It turns out The Beach Boys aren’t the only band celebrating their golden anniversary this year. The Rolling Stones reached that landmark in 2012 as well. To commemorate, they’re playing some shows, releasing a new compilation, and have a new documentary coming to HBO on Nov 16th, Crossfire Hurricane. We thought we’d do our part by making this month’s playlist into an annotated “alternate” history of the band. By “alternate” I simply mean it’s comprised of songs from throughout their career that are not included on the (well chosen but ridiculously titled) 50-track Grrr collection. If you’re not a fan, this might not be the place to start. But if you’re only familiar with the various hot rocks they play on the radio, it might be up your alley. This playlist is dedicated to ‘Jumping’ Jarvis Fishwick:
1. Long Long While. If I had to pick a lesser-known pre-1966 track, it’d probably be their rude, stinging version of Lennon/McCartney’s “I Wanna Be Your Man.” But starting off an alternate history of The Stones with a Beatles song seems like asking for trouble. Instead, we’ll jump ahead to 1966 and this B-side to “Paint It Black”, which serves as a sublime bridge between early R&B cover band Stones and their vintage Brian Jones-era prime.
2. Out of Time (orchestral). As opposed to the version which appeared on Aftermath, the backing track here wasn’t actually played by The Stones. It was borrowed from the Chris Farlowe recording of the Jagger/Richards song, which was also released in 1966 (and went to number one in the UK), and overdubbed with Mick’s vocals. None other than Jimmy Page played on the session.
3. All Sold Out. I guess I could’ve gone all Tenenbaums and chosen “She Smiled Sweetly” to represent Between the Buttons, or maybe even “Backstreet Girl”. But this one has always struck me as more pure Stones, i.e. less sold out to the spirit of 1967. And buyer beware: the UK version of BTB really is much better than the US one.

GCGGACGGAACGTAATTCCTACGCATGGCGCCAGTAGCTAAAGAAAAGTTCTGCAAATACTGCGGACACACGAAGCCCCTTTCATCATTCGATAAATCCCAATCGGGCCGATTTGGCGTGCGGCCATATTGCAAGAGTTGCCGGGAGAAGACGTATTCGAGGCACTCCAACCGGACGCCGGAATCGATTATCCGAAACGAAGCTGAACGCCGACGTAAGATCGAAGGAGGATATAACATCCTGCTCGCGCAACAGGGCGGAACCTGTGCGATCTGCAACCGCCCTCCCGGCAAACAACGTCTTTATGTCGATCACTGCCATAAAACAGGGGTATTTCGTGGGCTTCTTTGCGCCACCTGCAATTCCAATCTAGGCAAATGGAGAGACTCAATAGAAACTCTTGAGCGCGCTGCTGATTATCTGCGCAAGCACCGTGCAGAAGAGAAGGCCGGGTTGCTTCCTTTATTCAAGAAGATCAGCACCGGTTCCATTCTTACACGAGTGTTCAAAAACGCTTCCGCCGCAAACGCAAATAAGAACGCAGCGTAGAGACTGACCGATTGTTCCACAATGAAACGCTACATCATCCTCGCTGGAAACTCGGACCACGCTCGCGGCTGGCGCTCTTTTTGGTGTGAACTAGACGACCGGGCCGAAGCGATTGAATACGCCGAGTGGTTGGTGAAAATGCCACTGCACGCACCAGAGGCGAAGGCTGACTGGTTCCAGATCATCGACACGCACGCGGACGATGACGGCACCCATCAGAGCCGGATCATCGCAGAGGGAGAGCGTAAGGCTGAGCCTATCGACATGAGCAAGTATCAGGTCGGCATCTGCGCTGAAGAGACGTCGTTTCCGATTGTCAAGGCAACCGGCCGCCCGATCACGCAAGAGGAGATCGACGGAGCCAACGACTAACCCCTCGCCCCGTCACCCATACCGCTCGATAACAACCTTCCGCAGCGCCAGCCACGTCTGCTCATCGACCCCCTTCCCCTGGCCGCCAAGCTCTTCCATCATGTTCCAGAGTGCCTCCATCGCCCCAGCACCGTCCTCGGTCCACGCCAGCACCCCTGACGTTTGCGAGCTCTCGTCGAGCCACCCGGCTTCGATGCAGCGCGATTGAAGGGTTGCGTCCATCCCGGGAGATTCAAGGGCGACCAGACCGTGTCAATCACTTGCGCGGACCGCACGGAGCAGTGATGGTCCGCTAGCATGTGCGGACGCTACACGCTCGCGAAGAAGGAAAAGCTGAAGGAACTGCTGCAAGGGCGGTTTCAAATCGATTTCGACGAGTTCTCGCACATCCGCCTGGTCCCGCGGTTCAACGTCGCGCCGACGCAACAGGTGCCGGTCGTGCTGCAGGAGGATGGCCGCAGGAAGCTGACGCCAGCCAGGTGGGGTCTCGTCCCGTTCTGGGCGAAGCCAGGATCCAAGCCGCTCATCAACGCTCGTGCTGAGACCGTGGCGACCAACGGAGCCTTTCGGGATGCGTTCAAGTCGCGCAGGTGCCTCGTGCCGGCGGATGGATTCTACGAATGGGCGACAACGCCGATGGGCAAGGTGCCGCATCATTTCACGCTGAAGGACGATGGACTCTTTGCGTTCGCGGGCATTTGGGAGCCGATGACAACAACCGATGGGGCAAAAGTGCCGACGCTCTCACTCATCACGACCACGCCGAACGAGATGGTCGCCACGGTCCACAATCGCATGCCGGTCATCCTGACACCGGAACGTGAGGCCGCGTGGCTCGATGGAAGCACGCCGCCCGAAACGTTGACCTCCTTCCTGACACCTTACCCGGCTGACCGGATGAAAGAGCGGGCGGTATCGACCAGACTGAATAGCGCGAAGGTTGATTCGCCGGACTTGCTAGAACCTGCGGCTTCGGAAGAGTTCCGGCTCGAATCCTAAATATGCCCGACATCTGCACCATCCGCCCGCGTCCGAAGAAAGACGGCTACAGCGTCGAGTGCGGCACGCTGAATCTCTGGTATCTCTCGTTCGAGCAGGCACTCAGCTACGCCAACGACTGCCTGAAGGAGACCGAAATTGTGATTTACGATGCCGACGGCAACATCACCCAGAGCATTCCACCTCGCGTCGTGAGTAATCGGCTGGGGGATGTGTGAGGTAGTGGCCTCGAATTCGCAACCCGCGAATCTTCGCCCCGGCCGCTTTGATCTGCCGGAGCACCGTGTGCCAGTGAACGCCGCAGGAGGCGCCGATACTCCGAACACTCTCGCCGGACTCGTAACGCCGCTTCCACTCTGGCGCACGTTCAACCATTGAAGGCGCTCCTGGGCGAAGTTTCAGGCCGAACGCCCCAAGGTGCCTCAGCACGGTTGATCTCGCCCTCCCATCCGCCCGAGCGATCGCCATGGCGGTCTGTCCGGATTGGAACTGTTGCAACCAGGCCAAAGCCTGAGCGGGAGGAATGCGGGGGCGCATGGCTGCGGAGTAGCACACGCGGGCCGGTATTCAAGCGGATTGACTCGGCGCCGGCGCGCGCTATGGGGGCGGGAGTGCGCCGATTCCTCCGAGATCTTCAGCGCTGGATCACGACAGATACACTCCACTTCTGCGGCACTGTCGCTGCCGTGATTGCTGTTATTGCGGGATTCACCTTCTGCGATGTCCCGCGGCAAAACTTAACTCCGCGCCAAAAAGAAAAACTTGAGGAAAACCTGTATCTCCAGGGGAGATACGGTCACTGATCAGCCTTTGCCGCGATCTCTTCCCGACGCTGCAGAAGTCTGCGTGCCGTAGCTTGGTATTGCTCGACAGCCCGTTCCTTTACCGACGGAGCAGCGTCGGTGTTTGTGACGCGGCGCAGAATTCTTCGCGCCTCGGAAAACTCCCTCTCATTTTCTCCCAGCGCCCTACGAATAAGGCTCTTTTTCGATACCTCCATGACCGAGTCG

4. 2000 Light Years From Home. Speaking of the spirit of the times… The Stones’ psychedelic output may be a little insincere to some ears, but that doesn’t mean it wasn’t pretty darn groovy on occasion.
5. Jigsaw Puzzle. The beginning of Stones Mach 2, in which Bill Wyman cranks out a killer bassline, and Keith takes the acoustic guitar to school.
6. Monkey Man. It’s a shame Keith stopped playing much lead after Mick Taylor joined. One of his finest hours. No joke.
7. Jiving Sister Fanny. With a title like that…
8. Sway. Murky bliss from Sticky Fingers, their single greatest album.
9. I Got the Blues. The horns! And it may be the highwater mark of Mick and Keith’s vocal blend.
10. All Down the Line. Someone once said that Exile on Main Street is as much a place as a record, and I think they were on to something. This track is the embodiment of the Law under which countless bands would labor (and continue to labor). Sheer perfection from start to finish.
11. Shine a Light. Buried at the end of side four of Exile, this song’s gotten a real second wind in recent years, thanks in part to Scorcese’s doc of the same name. From a time when they could do no wrong, even/especially when it came to gospel.